Vumacam Says Joburg Smart Cameras Not Driving AI-Powered Apartheid

Vumacam Says Joburg Smart Cameras Not Driving AI-Powered Apartheid

"The iSentry system is completely non-biased. It is not pre-programmed to identify race. Unlike many other behavioural analytics software, iSentry is one of only a few that do not have any preprograming of what is deemed to be unusual behaviour thus removing any forms of programmed-in bias."

Vumacam, South Africa's video management provider, says its integrated smart camera network across the City of Johannesburg is not driving an AI-power

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Vumacam, South Africa’s video management provider, says its integrated smart camera network across the City of Johannesburg is not driving an AI-powered Apartheid in the country.

The company issued a statement to clarify what it terms “misinformation” circulating via various platforms and media outlets regarding the Vumacam integrated smart camera network.

The report by VICE says Vumacam has been quietly assembling a “smart” CCTV surveillance network in the suburbs of Johannesburg, which is now driving artificial intelligence-powered apartheid in South Africa.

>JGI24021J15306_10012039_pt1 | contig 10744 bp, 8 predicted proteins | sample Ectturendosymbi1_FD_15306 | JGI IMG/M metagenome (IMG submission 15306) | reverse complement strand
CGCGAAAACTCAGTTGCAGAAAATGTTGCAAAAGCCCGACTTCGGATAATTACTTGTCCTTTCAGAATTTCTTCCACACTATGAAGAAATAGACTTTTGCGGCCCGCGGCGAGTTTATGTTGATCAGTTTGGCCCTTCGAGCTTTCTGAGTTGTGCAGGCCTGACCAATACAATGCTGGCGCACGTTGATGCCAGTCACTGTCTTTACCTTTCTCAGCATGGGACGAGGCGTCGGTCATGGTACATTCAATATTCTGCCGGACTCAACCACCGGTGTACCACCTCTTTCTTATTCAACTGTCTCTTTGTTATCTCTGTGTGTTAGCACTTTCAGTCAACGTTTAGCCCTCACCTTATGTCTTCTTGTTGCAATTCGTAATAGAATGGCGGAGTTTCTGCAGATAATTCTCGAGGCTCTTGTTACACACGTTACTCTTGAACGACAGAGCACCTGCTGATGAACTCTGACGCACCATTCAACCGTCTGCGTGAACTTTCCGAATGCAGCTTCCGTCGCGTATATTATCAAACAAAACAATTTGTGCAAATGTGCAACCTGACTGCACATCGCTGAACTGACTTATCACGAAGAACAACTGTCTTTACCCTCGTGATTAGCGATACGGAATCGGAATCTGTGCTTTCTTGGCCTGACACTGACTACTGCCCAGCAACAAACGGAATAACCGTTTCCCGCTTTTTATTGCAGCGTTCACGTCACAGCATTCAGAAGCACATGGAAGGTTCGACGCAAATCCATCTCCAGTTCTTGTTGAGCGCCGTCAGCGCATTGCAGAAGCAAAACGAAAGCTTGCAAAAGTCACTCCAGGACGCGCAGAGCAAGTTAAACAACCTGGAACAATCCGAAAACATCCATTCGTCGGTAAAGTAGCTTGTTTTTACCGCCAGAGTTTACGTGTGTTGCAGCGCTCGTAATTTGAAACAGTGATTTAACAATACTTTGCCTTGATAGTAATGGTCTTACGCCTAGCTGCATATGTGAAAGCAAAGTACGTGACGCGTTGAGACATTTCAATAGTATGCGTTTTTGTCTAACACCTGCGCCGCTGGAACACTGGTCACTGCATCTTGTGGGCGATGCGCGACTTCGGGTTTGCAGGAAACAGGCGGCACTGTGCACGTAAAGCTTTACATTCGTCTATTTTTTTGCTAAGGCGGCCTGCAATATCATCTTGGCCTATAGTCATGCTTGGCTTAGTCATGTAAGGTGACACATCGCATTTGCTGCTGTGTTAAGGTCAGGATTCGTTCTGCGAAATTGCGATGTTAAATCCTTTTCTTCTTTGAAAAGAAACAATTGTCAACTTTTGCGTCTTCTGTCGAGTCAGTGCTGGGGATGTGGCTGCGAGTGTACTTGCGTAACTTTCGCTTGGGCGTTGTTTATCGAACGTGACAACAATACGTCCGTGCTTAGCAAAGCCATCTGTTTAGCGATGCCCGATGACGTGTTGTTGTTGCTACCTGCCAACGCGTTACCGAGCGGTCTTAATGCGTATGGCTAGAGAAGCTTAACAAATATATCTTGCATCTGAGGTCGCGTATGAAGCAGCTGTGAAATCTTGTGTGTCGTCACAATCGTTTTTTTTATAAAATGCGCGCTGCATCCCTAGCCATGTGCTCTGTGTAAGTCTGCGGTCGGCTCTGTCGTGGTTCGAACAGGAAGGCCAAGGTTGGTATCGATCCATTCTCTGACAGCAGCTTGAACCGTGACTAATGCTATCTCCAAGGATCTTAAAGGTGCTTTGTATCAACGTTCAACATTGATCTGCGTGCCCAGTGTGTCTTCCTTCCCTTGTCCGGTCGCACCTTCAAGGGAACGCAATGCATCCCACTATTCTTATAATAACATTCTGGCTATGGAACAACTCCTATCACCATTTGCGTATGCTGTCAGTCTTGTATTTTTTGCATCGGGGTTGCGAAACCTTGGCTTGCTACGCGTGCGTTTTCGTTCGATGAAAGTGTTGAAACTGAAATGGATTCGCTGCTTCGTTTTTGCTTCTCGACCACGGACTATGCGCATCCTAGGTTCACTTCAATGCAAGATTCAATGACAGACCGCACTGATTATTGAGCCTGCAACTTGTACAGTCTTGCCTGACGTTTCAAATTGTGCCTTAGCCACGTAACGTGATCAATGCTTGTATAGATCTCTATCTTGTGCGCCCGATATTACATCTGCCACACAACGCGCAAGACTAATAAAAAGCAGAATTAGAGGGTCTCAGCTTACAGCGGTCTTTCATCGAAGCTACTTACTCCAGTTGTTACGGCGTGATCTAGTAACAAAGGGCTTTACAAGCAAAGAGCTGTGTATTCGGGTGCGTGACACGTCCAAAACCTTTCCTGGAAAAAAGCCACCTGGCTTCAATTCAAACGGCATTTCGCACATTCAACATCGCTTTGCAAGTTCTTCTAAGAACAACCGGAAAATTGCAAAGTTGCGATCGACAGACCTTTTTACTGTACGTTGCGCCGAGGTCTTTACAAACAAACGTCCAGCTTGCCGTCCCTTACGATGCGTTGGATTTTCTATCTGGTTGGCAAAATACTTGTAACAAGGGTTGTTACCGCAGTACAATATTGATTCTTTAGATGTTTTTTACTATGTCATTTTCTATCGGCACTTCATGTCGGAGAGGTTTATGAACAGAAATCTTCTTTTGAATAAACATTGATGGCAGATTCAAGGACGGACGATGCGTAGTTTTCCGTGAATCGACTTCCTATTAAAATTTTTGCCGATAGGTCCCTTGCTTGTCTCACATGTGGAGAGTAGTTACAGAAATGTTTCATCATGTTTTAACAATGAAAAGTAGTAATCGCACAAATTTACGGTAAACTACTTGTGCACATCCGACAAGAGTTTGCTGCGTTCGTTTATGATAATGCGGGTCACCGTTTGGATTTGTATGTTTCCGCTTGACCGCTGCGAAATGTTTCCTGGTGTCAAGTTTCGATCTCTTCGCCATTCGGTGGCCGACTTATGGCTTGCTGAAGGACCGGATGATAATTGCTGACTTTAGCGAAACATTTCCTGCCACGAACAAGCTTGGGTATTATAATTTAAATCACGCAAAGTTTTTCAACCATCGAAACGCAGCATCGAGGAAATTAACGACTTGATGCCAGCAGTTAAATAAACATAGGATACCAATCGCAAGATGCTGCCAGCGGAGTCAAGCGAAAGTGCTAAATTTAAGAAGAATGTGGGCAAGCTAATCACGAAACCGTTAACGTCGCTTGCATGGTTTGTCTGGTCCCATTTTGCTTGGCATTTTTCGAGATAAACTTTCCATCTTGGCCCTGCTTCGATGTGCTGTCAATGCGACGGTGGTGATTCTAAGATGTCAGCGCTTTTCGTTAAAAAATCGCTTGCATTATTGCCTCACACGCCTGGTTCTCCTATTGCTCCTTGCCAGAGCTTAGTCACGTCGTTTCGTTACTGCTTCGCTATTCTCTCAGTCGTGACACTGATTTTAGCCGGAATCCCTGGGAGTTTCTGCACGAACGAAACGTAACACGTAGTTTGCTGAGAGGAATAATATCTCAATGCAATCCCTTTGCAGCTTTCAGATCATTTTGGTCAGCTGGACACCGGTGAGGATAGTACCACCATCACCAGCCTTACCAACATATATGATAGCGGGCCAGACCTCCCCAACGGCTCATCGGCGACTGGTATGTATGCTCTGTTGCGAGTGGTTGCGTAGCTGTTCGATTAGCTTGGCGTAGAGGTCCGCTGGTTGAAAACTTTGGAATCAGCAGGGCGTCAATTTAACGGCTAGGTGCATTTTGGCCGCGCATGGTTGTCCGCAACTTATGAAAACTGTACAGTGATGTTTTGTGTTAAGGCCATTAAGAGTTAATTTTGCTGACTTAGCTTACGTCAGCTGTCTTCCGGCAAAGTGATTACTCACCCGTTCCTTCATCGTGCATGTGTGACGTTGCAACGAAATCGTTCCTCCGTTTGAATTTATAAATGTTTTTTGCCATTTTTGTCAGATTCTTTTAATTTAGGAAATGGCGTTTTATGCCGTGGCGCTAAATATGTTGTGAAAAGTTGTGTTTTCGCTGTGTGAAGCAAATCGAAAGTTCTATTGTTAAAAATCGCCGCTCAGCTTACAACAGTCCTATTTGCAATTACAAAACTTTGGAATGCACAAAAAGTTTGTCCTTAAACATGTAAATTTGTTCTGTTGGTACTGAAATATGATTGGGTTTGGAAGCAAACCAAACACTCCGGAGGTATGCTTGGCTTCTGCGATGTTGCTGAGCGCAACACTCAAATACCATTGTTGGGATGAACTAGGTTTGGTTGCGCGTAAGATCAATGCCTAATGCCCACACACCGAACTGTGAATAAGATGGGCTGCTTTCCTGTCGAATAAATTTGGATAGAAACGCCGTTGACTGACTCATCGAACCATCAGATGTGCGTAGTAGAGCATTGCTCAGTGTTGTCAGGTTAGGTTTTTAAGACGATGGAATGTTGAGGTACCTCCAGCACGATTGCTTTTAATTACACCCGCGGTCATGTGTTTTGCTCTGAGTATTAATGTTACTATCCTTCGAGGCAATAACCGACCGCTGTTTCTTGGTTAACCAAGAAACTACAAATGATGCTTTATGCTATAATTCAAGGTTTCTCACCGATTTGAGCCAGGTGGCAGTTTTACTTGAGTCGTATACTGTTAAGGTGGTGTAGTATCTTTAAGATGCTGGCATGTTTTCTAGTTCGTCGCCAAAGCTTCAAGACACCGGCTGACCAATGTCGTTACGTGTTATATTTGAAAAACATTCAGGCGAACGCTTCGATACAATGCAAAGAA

For more read: Smart CCTV Networks Are Driving an AI-Powered Apartheid in South Africa

In one of the world’s most racially divided countries, a company called Vumacam is building a nationwide surveillance network that scrutinizes peoples’ movements for “unusual behaviour”, reads the report.

But what constitutes “abnormal behaviour detection” appears to be racially biased in a region where security officers disproportionately target people of colour.

Vumacam says it does not have facial recognition technology-enabled in its street cameras, does not profile, and the organisation takes data security and privacy seriously.

Vumacam has built the infrastructure to host an integrated smart camera network to assist with crime-fighting initiatives across the city of Johannesburg.

“We acknowledge that the country is grappling with a crime pandemic and are confident that our integrated network of street CCTV cameras will go a long way to tackle crime. Not only as a deterrent but also to effectively apprehend perpetrators and do our part, working collaboratively with law enforcement, to get criminals off the streets.” Said Ricky Croock, Vumacam CEO.

One of the core reasons why Vumacam was created was to develop a single, regulated network of cameras that are compliant with personal information protection legislation, the company says.

DO WE PROFILE?

The majority of our customers use a software called iSentry, the company says.

“The iSentry system is completely non-biased. It is not pre-programmed to identify race. Unlike many other behavioural analytics software, iSentry is one of only a few that do not have any preprograming of what is deemed to be unusual behaviour thus removing any forms of programmed-in bias,” claims Vumacam.